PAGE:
Far from a market, this is the plunder of a public resource for private use and, in some cases, private profit. Members of the Education Committee, if anything like the Governor’s proposals go forward, Boston, alone, will lose hundreds of millions of dollars in public education funds over the first few years. Our cherished Chapter 70 appropriation will quickly become exclusively a charter tuition fund. And don’t forget, committee members, that another law commits the Legislature to reimburse public school districts for a portion of those losses. The pressure on you to live up to this promise will increase as the Commonwealth implements open season on charter expansion. This reimbursement won’t be enough to compensate the losses to public schools, but it will become an increasingly large hot potato for all of you to deal with at budget time.

Yes, I know parents just like me who swear by charter schools. Some of those people are in the audience today. They had negative experiences in the BPS and believe that the schools “saved” their child, so they want more people to have that opportunity. I am happy that you have found what you see as a positive option for your child, and no one is talking about taking that option away from you. But I truly believe that expansion of that option at the expense of our public schools is not good for the much larger group of people, myself included, who rely on the BPS to educate our children. Your experience makes me want to work harder to fix the obvious problems with the BPS, but it does not make me a supporter of charter expansion in the Commonwealth.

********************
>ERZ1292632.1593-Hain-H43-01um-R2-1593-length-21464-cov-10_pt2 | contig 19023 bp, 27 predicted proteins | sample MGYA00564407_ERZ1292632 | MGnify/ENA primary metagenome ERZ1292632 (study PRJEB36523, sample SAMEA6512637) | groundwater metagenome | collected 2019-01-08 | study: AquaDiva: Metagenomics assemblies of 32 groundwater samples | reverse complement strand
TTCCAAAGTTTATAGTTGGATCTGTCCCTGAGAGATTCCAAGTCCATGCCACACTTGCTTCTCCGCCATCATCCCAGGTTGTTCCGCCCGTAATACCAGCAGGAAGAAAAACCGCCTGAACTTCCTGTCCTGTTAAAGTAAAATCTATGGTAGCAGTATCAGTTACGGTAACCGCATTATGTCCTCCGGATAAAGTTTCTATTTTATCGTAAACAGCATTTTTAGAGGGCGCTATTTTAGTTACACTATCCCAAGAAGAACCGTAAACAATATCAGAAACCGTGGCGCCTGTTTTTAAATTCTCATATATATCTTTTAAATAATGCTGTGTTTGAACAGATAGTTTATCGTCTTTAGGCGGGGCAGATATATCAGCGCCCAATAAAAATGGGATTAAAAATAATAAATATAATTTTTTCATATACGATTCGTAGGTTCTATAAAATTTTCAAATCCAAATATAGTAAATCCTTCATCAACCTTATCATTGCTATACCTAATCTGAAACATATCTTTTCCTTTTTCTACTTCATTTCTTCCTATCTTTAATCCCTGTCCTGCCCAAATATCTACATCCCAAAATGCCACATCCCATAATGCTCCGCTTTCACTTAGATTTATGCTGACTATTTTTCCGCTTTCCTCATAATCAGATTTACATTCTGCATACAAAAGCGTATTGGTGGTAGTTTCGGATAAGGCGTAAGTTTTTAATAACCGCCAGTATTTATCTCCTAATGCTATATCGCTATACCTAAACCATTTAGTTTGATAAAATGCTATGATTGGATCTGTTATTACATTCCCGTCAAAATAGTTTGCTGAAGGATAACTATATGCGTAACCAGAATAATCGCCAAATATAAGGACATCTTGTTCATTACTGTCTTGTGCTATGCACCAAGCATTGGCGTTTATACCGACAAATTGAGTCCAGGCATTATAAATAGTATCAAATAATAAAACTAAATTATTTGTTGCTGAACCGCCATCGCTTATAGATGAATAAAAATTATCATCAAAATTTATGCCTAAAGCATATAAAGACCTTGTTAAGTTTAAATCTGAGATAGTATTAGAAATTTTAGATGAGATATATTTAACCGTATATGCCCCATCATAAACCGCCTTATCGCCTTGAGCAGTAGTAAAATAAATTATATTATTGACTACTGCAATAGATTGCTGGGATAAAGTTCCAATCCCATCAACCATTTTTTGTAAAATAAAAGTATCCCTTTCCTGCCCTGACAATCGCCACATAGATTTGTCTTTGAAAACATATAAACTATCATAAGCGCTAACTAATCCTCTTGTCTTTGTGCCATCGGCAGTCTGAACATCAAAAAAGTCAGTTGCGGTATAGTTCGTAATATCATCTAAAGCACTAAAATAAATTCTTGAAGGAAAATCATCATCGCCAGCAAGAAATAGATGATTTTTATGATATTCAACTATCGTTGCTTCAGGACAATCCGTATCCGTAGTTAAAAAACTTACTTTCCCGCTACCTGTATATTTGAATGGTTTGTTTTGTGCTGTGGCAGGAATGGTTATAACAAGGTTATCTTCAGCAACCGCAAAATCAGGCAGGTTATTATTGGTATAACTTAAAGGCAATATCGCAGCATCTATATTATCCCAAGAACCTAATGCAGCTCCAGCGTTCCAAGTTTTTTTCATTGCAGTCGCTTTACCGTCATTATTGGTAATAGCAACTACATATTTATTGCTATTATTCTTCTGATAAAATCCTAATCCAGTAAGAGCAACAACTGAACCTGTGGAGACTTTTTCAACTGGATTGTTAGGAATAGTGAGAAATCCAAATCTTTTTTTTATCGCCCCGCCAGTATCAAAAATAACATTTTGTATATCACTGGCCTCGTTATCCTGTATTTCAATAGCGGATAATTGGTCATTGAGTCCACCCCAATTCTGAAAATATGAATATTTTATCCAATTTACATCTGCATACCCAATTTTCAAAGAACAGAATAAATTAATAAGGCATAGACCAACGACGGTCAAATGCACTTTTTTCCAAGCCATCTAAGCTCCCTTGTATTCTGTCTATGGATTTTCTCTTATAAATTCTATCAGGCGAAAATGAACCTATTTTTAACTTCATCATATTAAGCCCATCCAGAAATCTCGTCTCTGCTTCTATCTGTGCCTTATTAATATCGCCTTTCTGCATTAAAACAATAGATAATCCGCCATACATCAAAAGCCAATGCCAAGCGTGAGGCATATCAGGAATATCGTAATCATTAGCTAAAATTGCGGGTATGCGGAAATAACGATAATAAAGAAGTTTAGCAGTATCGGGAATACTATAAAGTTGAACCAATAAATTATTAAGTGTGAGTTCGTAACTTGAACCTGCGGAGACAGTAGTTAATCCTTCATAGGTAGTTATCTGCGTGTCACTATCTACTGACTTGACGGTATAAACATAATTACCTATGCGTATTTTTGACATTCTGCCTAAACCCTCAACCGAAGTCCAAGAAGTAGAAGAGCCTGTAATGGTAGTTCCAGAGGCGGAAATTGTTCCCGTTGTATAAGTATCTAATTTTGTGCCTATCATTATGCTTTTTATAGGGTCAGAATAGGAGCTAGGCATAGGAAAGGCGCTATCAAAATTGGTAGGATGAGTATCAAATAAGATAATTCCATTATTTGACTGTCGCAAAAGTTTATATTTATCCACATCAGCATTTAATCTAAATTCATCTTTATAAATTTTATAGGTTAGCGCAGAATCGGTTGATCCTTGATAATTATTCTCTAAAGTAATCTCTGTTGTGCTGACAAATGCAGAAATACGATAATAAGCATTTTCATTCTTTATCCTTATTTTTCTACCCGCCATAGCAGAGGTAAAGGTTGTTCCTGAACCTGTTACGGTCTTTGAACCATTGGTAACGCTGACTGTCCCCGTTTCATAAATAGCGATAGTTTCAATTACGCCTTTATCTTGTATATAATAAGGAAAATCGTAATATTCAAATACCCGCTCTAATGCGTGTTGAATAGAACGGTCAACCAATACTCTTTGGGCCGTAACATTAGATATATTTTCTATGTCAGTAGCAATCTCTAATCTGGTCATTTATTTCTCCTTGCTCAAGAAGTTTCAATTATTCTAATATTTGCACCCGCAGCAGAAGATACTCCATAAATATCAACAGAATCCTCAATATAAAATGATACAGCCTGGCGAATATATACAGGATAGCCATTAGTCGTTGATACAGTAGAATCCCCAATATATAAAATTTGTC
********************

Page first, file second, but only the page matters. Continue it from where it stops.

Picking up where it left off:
I ask all members of the Committee to support S. 326, a bill to support the right of every child in the Commonwealth to equal access to quality education. Even if the philosophical arguments don’t persuade you, fiscal prudence should make you wonder about any further expansion of charter schools in the Commonwealth at this time.

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8 Comments

Filed under Charter Schools

8 responses to “The Charter School Press is On

  1. DJS

    I’m sure union school teachers greatly object to the competition from charter schools. Yet Boston Collegiate Charter School had 2,000 applicants for 17 teacher positions last year. In other words, union school teachers are virtually the only ones opposing charter school expansion.

    A little detail left out in this polemic: the 12 charter schools were to be authorized “only in districts performing in the bottom 25 percent on standardized tests. Such districts include Boston, Fall River, New Bedford, Randolph and Salem, as well as the state’s two districts placed into receivership: Holyoke and Lawrence.”